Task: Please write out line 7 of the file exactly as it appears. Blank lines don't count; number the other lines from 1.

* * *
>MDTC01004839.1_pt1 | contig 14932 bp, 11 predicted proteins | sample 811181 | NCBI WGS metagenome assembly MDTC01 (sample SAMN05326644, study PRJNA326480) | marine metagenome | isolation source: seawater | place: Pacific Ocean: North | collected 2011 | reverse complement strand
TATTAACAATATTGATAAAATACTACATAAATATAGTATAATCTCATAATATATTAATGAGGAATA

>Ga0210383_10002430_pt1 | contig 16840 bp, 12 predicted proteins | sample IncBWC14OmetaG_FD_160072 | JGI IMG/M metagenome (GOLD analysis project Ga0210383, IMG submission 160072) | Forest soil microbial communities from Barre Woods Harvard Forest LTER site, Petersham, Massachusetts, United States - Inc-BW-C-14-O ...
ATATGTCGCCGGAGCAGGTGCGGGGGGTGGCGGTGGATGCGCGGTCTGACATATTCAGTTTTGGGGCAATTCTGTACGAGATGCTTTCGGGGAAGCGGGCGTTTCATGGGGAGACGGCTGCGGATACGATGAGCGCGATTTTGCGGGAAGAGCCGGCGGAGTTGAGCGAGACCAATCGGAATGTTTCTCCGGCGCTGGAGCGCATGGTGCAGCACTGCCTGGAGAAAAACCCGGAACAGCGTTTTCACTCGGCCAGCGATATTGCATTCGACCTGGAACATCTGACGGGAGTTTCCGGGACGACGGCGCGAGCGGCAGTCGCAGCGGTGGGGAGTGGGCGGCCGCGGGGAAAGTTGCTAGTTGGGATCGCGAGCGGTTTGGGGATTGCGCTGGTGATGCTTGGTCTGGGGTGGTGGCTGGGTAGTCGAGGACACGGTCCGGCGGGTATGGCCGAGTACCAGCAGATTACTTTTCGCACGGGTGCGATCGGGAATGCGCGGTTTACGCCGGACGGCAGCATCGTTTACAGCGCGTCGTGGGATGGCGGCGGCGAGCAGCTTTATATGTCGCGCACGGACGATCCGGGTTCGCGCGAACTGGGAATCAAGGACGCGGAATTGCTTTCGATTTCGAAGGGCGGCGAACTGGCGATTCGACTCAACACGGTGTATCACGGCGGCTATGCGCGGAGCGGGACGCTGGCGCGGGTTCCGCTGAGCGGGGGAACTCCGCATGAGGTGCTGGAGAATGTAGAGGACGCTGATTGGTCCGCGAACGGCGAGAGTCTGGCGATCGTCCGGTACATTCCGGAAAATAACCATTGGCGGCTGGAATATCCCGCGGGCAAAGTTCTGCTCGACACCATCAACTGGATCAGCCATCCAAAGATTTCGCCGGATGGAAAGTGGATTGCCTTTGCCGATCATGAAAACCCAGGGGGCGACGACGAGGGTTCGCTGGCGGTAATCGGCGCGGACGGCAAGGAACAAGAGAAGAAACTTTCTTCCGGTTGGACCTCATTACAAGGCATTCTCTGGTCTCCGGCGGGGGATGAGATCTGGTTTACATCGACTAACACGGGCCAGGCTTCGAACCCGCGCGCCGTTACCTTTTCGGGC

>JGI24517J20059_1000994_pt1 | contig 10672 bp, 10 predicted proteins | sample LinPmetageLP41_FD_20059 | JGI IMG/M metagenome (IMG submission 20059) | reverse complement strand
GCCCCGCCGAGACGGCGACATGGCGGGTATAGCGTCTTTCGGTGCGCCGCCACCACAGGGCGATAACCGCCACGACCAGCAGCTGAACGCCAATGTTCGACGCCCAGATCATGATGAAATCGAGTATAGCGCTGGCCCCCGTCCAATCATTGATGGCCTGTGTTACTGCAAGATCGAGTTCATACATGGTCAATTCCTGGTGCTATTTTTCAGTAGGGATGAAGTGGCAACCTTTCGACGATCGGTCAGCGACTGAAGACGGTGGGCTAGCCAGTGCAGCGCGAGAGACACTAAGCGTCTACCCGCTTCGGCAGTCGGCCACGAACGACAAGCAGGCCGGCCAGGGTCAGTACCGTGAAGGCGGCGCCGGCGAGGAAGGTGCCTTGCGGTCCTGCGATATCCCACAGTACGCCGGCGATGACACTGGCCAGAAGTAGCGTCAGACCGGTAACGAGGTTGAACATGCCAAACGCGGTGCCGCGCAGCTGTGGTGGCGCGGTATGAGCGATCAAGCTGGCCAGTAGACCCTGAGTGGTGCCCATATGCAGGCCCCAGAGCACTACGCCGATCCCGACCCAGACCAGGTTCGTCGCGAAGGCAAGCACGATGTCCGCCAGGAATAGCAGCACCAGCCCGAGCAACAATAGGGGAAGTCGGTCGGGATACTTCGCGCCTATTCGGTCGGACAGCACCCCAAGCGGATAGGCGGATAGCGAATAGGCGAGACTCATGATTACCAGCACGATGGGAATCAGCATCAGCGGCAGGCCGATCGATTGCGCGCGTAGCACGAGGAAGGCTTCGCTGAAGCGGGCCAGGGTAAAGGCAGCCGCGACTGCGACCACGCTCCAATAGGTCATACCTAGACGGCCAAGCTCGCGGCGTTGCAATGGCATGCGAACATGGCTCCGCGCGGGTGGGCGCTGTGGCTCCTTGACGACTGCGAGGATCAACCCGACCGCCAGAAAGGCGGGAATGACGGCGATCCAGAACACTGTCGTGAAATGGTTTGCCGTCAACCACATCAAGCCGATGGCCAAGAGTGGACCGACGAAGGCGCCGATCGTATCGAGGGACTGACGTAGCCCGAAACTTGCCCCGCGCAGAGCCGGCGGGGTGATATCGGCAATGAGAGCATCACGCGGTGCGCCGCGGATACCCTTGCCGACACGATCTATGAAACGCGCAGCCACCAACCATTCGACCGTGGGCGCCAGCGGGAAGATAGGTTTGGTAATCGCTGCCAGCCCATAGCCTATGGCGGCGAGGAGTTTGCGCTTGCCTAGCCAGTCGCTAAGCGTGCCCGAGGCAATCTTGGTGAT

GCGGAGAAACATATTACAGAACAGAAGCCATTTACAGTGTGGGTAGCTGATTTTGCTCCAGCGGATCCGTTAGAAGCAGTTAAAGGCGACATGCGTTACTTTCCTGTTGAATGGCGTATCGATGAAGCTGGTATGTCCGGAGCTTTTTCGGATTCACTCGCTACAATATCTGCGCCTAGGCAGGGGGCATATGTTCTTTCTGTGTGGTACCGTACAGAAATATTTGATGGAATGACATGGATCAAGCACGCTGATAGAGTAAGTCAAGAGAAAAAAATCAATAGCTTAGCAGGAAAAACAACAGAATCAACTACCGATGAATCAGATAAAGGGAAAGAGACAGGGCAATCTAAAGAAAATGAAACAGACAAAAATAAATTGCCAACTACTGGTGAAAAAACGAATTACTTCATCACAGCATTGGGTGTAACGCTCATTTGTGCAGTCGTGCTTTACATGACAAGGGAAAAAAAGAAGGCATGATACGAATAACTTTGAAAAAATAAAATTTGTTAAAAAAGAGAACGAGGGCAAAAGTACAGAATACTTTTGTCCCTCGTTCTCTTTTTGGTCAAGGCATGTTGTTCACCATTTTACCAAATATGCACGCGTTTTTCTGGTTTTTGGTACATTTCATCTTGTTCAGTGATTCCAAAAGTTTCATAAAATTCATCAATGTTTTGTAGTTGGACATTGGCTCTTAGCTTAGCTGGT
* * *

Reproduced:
GCGGAGAAACATATTACAGAACAGAAGCCATTTACAGTGTGGGTAGCTGATTTTGCTCCAGCGGATCCGTTAGAAGCAGTTAAAGGCGACATGCGTTACTTTCCTGTTGAATGGCGTATCGATGAAGCTGGTATGTCCGGAGCTTTTTCGGATTCACTCGCTACAATATCTGCGCCTAGGCAGGGGGCATATGTTCTTTCTGTGTGGTACCGTACAGAAATATTTGATGGAATGACATGGATCAAGCACGCTGATAGAGTAAGTCAAGAGAAAAAAATCAATAGCTTAGCAGGAAAAACAACAGAATCAACTACCGATGAATCAGATAAAGGGAAAGAGACAGGGCAATCTAAAGAAAATGAAACAGACAAAAATAAATTGCCAACTACTGGTGAAAAAACGAATTACTTCATCACAGCATTGGGTGTAACGCTCATTTGTGCAGTCGTGCTTTACATGACAAGGGAAAAAAAGAAGGCATGATACGAATAACTTTGAAAAAATAAAATTTGTTAAAAAAGAGAACGAGGGCAAAAGTACAGAATACTTTTGTCCCTCGTTCTCTTTTTGGTCAAGGCATGTTGTTCACCATTTTACCAAATATGCACGCGTTTTTCTGGTTTTTGGTACATTTCATCTTGTTCAGTGATTCCAAAAGTTTCATAAAATTCATCAATGTTTTGTAGTTGGACATTGGCTCTTAGCTTAGCTGGT